(Phys.org) —Last month, Steve Reneke, IT Agency GM for the city of Los Angeles, offered a proposal to the city council outlining a plan to issue a Request for Proposals (RFP) for installing underground fiber to every home, business and government facility inside the city limits, along with free Internet access. This past week, the city council approved the plan. That means that construction could begin as early as next year with new users coming online not long after. What's most surprising about the RFP, perhaps, is that it calls for the winning vendor to pay for it all.
On its face, it might seem like vendors such as AT&T, Verizon, etc. might have little incentive to build a huge fiber network in a major city. After, all, most people in the city already have Internet access. Others might worry that the city is instigating a monopoly for a single vendor. The reality is that there is a huge incentive and there won't be a monopoly. The incentive, Reneke believes, is for a vendor to add more services to user plans. Underground fiber will be able to carry not just Internet, but television and phone services as well. This will allow the vendor to offer triple-play packages, where customers sign up for multiple services to gain lower costs with a bundled package. The RFP also calls for unrestricted access to the fiber network by other vendors, who will have to pay for it of course. The winning vendor then, will likely more than recoup their original investment, and could wind up with a cash-cow for years to come. The city wins too because the network will extend to families that cannot currently afford broadband access, a fact that has become more prominent as Los Angeles area schools have purchased iPads for students to use as part of their schoolwork.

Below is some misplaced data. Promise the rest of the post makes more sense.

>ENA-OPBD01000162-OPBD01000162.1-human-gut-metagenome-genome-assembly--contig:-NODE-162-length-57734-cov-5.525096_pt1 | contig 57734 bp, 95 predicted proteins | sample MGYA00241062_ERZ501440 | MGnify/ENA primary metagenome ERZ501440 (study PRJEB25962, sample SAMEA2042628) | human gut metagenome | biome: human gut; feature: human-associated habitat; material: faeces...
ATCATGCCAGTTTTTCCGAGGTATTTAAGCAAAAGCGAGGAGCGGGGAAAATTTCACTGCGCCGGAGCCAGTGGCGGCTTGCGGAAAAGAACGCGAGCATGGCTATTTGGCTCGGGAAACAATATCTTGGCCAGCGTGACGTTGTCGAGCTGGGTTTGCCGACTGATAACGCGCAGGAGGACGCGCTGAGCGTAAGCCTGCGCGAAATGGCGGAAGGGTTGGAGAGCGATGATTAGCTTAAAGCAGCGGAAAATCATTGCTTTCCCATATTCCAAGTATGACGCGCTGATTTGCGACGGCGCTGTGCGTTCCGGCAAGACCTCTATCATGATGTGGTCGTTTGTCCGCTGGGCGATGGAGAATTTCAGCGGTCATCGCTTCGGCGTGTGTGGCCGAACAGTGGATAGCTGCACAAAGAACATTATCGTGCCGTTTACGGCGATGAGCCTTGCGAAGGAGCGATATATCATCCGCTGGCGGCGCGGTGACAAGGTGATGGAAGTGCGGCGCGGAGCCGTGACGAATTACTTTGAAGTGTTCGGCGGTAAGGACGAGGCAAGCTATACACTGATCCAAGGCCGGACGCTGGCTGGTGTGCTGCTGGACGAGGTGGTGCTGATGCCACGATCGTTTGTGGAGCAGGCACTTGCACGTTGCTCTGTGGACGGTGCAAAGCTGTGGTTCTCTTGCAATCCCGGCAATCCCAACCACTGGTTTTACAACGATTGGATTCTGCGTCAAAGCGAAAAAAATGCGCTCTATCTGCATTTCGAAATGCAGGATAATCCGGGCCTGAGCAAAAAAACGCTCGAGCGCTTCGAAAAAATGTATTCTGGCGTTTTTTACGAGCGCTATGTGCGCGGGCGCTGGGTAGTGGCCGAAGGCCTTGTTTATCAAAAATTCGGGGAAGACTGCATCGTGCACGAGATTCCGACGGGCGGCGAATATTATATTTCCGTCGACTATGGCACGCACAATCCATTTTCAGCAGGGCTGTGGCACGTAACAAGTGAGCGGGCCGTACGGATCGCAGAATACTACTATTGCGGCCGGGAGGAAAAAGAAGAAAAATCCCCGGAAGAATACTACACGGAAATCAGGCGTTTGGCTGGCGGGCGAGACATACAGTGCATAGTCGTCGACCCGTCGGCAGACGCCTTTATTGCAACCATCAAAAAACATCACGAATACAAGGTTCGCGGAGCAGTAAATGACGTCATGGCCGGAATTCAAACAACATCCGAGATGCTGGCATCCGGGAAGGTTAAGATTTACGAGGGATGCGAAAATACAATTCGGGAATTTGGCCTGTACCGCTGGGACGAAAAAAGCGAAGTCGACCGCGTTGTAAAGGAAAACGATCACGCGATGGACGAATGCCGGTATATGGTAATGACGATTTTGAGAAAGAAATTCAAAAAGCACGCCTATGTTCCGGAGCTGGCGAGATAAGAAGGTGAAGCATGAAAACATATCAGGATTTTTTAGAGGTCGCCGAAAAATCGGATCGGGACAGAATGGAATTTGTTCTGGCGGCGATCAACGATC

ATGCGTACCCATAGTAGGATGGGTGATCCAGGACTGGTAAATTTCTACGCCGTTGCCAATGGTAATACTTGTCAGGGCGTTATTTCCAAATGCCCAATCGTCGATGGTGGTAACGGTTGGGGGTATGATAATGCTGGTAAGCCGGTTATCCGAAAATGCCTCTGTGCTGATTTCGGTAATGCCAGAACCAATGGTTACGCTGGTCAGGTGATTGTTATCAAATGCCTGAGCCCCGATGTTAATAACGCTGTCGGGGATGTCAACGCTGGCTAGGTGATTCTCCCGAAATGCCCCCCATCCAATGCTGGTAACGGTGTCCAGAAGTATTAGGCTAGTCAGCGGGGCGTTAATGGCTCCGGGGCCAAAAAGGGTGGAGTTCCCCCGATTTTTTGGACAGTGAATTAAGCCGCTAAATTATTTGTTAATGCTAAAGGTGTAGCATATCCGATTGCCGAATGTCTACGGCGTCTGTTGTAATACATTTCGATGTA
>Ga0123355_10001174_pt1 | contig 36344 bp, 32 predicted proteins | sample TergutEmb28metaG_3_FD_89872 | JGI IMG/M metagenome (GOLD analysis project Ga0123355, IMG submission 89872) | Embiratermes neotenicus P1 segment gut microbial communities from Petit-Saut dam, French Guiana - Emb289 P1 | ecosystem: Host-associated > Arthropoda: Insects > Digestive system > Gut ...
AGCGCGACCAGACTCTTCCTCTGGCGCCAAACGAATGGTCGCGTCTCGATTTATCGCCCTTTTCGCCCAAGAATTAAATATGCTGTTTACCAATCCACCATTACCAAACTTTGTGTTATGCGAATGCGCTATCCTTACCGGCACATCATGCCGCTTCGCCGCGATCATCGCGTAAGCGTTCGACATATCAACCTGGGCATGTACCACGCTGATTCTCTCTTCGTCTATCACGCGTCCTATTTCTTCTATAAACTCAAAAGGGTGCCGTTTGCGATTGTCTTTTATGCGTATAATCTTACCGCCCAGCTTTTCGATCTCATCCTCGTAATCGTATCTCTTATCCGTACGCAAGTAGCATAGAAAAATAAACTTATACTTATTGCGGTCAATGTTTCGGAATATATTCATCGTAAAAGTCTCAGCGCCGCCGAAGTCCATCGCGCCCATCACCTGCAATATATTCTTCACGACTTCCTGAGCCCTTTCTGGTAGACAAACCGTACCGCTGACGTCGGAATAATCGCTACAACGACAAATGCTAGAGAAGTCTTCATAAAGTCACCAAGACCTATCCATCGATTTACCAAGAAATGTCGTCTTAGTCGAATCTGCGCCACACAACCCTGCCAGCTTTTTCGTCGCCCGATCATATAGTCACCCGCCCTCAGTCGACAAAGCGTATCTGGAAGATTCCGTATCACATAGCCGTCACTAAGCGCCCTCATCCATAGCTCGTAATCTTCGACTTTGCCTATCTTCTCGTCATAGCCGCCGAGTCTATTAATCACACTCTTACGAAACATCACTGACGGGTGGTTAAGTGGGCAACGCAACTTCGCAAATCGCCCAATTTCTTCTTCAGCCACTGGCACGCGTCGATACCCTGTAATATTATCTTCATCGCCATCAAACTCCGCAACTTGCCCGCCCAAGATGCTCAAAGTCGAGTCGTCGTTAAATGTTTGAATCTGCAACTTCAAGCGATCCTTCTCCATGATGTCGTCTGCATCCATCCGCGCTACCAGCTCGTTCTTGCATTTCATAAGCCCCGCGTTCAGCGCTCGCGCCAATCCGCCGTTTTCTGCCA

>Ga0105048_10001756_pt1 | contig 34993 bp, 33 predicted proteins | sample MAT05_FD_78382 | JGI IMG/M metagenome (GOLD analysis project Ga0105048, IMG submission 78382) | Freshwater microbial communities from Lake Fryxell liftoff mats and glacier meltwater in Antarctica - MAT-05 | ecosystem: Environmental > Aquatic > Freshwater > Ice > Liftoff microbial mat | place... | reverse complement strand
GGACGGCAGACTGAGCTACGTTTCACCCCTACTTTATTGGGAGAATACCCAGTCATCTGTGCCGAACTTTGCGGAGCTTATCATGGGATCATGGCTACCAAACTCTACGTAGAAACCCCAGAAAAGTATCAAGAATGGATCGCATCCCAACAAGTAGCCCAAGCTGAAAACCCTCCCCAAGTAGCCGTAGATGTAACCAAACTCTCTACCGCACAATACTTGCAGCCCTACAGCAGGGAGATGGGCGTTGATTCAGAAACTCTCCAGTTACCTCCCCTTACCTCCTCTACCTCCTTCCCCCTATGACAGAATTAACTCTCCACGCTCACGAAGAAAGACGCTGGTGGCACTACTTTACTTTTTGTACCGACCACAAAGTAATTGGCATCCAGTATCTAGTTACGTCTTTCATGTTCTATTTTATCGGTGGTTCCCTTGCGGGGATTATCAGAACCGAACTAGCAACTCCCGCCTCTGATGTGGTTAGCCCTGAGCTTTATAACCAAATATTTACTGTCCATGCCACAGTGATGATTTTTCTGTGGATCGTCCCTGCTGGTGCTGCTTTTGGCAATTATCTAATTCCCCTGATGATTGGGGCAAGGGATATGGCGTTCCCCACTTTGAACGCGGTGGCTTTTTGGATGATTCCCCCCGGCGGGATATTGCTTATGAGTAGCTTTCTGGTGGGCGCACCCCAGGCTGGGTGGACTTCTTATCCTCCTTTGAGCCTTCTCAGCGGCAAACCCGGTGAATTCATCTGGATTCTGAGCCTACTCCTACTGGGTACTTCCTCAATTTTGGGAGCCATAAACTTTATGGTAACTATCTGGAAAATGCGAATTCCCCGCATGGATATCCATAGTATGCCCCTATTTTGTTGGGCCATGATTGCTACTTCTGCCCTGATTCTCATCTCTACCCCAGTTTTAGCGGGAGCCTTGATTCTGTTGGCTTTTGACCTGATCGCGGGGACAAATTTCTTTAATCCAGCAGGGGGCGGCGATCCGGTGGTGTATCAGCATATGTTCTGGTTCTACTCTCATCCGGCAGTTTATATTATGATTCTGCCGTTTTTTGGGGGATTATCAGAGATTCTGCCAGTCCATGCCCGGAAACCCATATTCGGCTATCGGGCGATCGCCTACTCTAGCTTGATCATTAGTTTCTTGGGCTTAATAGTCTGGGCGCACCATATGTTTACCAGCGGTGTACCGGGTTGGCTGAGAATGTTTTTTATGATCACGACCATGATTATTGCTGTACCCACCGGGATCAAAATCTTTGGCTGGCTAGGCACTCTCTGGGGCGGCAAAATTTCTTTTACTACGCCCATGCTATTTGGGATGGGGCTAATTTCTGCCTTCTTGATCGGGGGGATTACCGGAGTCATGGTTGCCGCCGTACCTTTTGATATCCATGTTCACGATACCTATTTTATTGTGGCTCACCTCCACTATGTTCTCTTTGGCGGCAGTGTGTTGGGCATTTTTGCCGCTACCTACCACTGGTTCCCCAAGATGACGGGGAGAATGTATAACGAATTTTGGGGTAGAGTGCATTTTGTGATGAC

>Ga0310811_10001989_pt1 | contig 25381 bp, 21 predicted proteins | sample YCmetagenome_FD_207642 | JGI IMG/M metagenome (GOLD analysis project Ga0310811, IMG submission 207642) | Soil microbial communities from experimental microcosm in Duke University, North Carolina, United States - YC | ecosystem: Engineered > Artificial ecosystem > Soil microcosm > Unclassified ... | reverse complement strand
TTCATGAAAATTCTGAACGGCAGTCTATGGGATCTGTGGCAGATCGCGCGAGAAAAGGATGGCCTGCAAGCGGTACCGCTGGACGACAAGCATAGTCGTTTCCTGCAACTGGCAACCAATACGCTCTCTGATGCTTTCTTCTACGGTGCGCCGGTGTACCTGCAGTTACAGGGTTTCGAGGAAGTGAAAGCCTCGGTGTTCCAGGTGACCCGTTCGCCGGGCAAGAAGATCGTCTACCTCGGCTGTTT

The news in LA comes on the heels of announcements by Google of new city broadband projects, which the company has been building in various cities throughout the country. Google only offers residential service, however, and to date has not responded to RFP's, thus it's not considered to be in the running as a candidate vendor for LA.
In his proposal paper, Reneke suggested that the RFP would outline 2 to 5Mbps free service to anyone in the city with faster options (up to a 1 gigabit) for those willing to pay for it. He said he expects the project to cost the winning vendor $3 to $5 billion dollars. It will likely take three months for the vendors to respond to the RFP and an additional nine months for the city to choose a winner.
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